(Charleston). Built to serve as the Charleston District Records Office, the Fireproof Building is often called the first building of fireproof construction in the United States. Designed by Robert Mills, it was among the first major projects he undertook after his appointment to the South Carolina Board of Public Works in 1820. Construction began in 1822 and was completed in 1827. Mills used noncombustible materials wherever possible. The structure is built of brick finished in stucco and has a brownstone base. Barrel and groin vaults form the walls and ceilings of the first two stories. The oval stair hall in the center of the building is lit by a cupola and has a cantilevered stone stair that ascends three stories. The window frames and sash are made of iron, and the halls are paved with stone. Stylistically, the Greek-revival building is dominated by two monumental Doric porticos, each with a pediment and four columns resting on an arcaded basement. The completed building differed slightly from Mills’s original plans. Construction supervisor John G. Spindle eliminated the belt course and fluted columns specified by Mills, substituted quoins for horizontal channeling, and altered the cornice and third-story window openings. After being occupied by county offices for well over a century, the building was leased to the South Carolina Historical Society in 1955 and became the official headquarters of the organization in 1968. It was designated a National Historic Landmark by the U.S. Department of the Interior in 1973.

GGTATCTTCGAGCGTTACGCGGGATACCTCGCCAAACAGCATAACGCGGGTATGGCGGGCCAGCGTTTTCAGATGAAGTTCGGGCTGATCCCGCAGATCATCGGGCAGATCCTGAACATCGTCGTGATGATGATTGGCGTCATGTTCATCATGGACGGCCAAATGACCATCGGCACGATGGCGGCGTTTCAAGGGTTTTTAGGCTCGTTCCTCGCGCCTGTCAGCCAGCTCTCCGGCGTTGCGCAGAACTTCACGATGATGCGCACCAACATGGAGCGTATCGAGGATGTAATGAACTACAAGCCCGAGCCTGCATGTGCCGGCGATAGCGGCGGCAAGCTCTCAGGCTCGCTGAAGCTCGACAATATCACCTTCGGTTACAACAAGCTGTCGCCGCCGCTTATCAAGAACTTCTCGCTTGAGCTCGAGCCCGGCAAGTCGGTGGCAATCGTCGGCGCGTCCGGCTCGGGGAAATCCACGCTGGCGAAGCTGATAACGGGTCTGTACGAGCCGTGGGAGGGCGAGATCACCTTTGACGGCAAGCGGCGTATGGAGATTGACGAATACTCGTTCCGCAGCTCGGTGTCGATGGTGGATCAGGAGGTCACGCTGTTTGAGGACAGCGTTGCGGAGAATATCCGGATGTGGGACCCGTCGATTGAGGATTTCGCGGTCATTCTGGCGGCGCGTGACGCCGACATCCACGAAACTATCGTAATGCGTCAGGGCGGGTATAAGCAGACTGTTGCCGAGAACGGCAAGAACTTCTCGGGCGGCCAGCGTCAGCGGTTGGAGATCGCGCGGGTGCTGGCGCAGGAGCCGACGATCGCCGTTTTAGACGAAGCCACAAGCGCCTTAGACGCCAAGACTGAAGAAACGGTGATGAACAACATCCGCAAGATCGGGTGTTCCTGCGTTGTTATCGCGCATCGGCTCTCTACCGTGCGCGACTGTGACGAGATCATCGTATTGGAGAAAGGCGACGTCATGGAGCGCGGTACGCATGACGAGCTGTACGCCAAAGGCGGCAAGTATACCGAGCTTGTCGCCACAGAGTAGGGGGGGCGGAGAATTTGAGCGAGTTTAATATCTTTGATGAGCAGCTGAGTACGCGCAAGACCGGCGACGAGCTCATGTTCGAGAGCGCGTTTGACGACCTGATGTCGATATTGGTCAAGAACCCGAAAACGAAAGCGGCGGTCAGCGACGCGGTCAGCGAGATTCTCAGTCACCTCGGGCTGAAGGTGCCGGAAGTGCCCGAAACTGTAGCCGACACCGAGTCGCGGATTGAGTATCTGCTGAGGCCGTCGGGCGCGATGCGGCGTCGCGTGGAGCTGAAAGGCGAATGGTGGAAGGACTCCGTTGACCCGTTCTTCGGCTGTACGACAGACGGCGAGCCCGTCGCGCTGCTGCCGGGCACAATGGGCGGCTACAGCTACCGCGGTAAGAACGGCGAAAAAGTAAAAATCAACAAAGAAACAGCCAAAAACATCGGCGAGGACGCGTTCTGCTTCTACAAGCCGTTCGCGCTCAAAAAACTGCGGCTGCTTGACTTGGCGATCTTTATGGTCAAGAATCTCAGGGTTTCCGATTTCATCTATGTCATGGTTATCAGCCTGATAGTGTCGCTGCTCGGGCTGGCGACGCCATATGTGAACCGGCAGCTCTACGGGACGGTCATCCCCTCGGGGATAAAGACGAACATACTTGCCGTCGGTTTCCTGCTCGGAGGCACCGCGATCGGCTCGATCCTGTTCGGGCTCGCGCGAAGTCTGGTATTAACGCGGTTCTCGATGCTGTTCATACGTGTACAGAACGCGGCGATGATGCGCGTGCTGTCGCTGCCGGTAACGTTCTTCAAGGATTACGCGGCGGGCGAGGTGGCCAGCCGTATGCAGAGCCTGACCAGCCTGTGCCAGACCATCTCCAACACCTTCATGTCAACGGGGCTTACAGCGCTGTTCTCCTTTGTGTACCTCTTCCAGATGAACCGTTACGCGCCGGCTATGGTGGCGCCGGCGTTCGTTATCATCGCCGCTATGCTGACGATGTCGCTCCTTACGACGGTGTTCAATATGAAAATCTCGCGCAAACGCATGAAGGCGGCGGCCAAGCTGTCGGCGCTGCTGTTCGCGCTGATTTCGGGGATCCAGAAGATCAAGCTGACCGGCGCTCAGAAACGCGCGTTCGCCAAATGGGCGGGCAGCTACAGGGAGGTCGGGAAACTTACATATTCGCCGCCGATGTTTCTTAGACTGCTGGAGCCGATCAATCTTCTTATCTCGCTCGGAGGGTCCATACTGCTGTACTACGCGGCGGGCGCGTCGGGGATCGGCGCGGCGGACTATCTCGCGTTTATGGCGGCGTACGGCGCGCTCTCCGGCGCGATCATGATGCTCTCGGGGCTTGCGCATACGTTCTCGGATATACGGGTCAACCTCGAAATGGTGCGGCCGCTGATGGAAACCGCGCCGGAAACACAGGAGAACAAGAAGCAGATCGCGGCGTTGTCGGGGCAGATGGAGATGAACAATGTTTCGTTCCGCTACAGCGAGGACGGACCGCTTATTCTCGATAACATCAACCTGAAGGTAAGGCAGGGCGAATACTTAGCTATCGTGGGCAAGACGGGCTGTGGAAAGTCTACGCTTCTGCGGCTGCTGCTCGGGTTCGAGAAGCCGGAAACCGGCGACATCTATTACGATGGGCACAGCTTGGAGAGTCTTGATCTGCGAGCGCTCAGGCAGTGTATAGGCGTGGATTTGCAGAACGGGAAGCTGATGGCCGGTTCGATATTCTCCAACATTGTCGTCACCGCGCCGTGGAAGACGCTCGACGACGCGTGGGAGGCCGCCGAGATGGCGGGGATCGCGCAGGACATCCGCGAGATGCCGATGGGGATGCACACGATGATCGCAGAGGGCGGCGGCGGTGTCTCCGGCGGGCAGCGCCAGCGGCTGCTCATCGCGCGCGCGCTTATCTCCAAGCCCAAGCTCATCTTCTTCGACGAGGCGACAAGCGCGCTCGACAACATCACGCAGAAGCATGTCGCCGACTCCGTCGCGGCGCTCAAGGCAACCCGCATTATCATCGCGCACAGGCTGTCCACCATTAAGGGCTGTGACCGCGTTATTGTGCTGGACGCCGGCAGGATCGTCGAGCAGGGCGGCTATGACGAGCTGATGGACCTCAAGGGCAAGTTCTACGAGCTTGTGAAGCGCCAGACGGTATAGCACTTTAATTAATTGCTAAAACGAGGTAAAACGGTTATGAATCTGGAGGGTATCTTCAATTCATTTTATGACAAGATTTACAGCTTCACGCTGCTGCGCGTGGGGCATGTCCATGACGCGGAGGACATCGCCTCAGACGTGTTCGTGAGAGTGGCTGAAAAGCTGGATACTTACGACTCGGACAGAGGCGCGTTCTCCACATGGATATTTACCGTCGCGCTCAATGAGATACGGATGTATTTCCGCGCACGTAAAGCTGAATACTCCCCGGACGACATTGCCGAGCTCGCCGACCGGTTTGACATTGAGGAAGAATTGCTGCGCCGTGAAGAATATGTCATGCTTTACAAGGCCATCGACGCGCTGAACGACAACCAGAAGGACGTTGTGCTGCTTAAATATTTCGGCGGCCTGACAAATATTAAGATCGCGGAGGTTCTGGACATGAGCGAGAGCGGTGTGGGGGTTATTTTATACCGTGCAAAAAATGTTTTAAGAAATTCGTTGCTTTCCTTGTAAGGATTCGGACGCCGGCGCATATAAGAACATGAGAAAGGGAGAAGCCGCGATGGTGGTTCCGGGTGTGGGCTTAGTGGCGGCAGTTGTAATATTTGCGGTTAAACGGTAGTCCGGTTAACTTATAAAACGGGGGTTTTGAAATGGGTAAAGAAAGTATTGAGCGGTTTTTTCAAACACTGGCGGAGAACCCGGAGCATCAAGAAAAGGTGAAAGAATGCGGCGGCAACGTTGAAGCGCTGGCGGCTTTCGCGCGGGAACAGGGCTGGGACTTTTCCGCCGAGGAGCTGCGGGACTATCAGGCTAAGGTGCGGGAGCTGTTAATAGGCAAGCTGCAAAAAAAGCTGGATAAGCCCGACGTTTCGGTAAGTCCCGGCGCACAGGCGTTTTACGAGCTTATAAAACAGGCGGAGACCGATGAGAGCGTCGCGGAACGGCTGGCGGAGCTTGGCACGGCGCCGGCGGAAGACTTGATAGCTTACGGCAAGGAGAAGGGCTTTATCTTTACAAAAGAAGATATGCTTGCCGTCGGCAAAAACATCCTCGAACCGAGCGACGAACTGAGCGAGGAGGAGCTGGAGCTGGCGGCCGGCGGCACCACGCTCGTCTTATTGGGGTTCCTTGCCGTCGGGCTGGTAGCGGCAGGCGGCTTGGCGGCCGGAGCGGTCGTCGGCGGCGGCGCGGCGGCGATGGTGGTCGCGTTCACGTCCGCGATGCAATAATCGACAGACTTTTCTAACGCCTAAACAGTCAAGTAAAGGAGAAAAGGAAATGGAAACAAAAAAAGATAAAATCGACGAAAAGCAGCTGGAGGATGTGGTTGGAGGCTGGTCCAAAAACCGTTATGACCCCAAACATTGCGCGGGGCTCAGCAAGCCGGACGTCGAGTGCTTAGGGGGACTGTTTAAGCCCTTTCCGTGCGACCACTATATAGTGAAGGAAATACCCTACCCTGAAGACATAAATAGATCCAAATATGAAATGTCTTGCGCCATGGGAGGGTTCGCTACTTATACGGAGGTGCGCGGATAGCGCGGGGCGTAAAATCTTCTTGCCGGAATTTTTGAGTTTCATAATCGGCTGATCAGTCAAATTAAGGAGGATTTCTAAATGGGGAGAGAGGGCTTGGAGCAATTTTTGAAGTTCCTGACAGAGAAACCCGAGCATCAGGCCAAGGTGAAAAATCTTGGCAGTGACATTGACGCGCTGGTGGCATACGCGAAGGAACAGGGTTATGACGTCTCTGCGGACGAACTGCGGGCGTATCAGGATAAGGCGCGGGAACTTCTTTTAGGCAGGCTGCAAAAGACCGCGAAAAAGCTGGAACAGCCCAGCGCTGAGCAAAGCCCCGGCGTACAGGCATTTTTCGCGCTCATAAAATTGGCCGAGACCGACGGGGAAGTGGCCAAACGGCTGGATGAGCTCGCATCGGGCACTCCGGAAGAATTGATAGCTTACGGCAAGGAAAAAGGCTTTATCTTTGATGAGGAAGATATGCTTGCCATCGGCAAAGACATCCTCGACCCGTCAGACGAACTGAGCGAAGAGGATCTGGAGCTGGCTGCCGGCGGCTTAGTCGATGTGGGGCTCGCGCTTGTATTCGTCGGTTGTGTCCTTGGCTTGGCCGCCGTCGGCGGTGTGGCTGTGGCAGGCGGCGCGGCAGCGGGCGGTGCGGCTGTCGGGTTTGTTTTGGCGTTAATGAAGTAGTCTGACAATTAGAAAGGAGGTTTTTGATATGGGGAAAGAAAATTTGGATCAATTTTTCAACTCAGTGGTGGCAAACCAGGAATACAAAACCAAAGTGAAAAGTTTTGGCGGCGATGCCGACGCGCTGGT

Lane, Mills. Architecture of the Old South: South Carolina. Savannah, Ga.: Beehive, 1984.
Poston, Jonathan H. The Buildings of Charleston: A Guide to the City’s Architecture. Columbia: University of South Carolina Press, 1997.